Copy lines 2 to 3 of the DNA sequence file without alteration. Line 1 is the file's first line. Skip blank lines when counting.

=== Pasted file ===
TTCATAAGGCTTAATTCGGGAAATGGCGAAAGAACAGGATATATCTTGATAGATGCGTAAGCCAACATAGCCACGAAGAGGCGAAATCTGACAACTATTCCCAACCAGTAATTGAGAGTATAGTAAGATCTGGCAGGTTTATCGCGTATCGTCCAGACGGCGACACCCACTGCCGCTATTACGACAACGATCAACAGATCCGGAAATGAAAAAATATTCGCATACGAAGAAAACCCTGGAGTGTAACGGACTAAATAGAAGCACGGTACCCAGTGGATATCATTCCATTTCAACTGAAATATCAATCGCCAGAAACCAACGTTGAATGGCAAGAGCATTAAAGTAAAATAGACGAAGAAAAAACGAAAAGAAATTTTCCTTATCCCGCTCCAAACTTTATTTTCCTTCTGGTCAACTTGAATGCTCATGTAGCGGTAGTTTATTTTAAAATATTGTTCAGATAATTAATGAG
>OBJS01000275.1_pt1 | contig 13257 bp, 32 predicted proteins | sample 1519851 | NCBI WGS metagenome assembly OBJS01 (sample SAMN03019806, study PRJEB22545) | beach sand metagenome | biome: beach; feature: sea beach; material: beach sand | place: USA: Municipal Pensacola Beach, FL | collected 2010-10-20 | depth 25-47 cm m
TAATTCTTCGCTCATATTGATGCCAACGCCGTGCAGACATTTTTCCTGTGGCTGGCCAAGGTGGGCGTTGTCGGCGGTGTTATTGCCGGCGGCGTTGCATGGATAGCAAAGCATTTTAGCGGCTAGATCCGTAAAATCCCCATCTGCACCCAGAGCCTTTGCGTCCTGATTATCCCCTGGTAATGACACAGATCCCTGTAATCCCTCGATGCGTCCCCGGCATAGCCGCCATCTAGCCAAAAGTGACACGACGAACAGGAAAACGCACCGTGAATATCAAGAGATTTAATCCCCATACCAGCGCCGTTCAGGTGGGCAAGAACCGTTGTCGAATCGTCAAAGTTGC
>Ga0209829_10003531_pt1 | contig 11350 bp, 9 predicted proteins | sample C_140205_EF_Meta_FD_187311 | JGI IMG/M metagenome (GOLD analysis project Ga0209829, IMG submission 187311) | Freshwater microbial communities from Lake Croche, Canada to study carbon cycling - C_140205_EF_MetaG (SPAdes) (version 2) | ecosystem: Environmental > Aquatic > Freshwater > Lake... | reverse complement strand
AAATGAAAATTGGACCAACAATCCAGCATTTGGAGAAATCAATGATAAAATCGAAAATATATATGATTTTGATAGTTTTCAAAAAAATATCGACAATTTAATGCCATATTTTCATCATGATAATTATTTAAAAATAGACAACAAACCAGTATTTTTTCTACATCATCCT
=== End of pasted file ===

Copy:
>OBJS01000275.1_pt1 | contig 13257 bp, 32 predicted proteins | sample 1519851 | NCBI WGS metagenome assembly OBJS01 (sample SAMN03019806, study PRJEB22545) | beach sand metagenome | biome: beach; feature: sea beach; material: beach sand | place: USA: Municipal Pensacola Beach, FL | collected 2010-10-20 | depth 25-47 cm m
TAATTCTTCGCTCATATTGATGCCAACGCCGTGCAGACATTTTTCCTGTGGCTGGCCAAGGTGGGCGTTGTCGGCGGTGTTATTGCCGGCGGCGTTGCATGGATAGCAAAGCATTTTAGCGGCTAGATCCGTAAAATCCCCATCTGCACCCAGAGCCTTTGCGTCCTGATTATCCCCTGGTAATGACACAGATCCCTGTAATCCCTCGATGCGTCCCCGGCATAGCCGCCATCTAGCCAAAAGTGACACGACGAACAGGAAAACGCACCGTGAATATCAAGAGATTTAATCCCCATACCAGCGCCGTTCAGGTGGGCAAGAACCGTTGTCGAATCGTCAAAGTTGC